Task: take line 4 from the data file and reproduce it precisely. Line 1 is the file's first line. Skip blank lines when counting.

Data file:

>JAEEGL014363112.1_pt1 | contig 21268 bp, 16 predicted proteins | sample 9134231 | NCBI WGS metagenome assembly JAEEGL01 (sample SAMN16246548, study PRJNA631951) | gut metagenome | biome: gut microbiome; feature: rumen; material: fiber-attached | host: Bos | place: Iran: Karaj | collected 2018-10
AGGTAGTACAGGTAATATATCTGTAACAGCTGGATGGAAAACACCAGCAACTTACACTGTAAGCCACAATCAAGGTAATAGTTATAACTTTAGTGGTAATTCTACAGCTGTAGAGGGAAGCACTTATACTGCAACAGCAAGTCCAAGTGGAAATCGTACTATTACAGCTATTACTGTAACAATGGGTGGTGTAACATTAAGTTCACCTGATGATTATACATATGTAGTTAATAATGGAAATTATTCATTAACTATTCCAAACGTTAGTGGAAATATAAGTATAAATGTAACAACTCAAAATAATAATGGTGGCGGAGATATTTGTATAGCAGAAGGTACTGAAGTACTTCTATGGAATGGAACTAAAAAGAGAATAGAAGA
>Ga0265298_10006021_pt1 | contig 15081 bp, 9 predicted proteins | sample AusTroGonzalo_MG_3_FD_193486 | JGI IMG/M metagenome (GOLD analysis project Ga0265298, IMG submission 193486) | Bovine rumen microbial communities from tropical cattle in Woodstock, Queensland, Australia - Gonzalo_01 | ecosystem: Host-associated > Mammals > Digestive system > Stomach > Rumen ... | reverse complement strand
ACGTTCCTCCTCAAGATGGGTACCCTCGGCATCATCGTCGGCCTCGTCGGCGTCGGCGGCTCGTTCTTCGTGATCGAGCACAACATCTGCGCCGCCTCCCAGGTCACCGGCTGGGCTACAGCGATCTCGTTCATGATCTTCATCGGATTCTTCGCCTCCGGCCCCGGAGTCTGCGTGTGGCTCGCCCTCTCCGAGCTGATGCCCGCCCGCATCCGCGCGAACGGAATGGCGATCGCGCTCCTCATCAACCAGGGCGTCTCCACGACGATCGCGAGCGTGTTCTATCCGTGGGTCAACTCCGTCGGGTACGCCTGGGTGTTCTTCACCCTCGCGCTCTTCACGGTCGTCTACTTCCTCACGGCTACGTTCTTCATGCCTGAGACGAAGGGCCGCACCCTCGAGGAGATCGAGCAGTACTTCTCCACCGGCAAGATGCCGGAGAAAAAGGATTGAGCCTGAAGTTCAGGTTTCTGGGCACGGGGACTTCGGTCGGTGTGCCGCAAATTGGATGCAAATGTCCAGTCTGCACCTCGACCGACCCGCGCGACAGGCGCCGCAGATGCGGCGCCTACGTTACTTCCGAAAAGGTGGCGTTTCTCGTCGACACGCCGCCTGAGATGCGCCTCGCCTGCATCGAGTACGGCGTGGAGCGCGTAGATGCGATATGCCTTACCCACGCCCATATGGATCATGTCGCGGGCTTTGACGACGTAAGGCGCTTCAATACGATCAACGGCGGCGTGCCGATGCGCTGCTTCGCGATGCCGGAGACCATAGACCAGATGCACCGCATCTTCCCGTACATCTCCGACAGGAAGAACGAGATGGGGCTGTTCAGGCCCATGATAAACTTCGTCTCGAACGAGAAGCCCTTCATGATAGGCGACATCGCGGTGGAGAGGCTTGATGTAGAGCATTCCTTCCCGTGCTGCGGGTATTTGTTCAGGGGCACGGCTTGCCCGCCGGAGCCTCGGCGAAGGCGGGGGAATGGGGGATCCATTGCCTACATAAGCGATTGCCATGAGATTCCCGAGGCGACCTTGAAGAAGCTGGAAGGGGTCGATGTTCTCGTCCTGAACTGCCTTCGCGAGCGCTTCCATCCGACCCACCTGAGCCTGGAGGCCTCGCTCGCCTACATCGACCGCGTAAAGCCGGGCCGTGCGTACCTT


ACGTTCCTCCTCAAGATGGGTACCCTCGGCATCATCGTCGGCCTCGTCGGCGTCGGCGGCTCGTTCTTCGTGATCGAGCACAACATCTGCGCCGCCTCCCAGGTCACCGGCTGGGCTACAGCGATCTCGTTCATGATCTTCATCGGATTCTTCGCCTCCGGCCCCGGAGTCTGCGTGTGGCTCGCCCTCTCCGAGCTGATGCCCGCCCGCATCCGCGCGAACGGAATGGCGATCGCGCTCCTCATCAACCAGGGCGTCTCCACGACGATCGCGAGCGTGTTCTATCCGTGGGTCAACTCCGTCGGGTACGCCTGGGTGTTCTTCACCCTCGCGCTCTTCACGGTCGTCTACTTCCTCACGGCTACGTTCTTCATGCCTGAGACGAAGGGCCGCACCCTCGAGGAGATCGAGCAGTACTTCTCCACCGGCAAGATGCCGGAGAAAAAGGATTGAGCCTGAAGTTCAGGTTTCTGGGCACGGGGACTTCGGTCGGTGTGCCGCAAATTGGATGCAAATGTCCAGTCTGCACCTCGACCGACCCGCGCGACAGGCGCCGCAGATGCGGCGCCTACGTTACTTCCGAAAAGGTGGCGTTTCTCGTCGACACGCCGCCTGAGATGCGCCTCGCCTGCATCGAGTACGGCGTGGAGCGCGTAGATGCGATATGCCTTACCCACGCCCATATGGATCATGTCGCGGGCTTTGACGACGTAAGGCGCTTCAATACGATCAACGGCGGCGTGCCGATGCGCTGCTTCGCGATGCCGGAGACCATAGACCAGATGCACCGCATCTTCCCGTACATCTCCGACAGGAAGAACGAGATGGGGCTGTTCAGGCCCATGATAAACTTCGTCTCGAACGAGAAGCCCTTCATGATAGGCGACATCGCGGTGGAGAGGCTTGATGTAGAGCATTCCTTCCCGTGCTGCGGGTATTTGTTCAGGGGCACGGCTTGCCCGCCGGAGCCTCGGCGAAGGCGGGGGAATGGGGGATCCATTGCCTACATAAGCGATTGCCATGAGATTCCCGAGGCGACCTTGAAGAAGCTGGAAGGGGTCGATGTTCTCGTCCTGAACTGCCTTCGCGAGCGCTTCCATCCGACCCACCTGAGCCTGGAGGCCTCGCTCGCCTACATCGACCGCGTAAAGCCGGGCCGTGCGTACCTT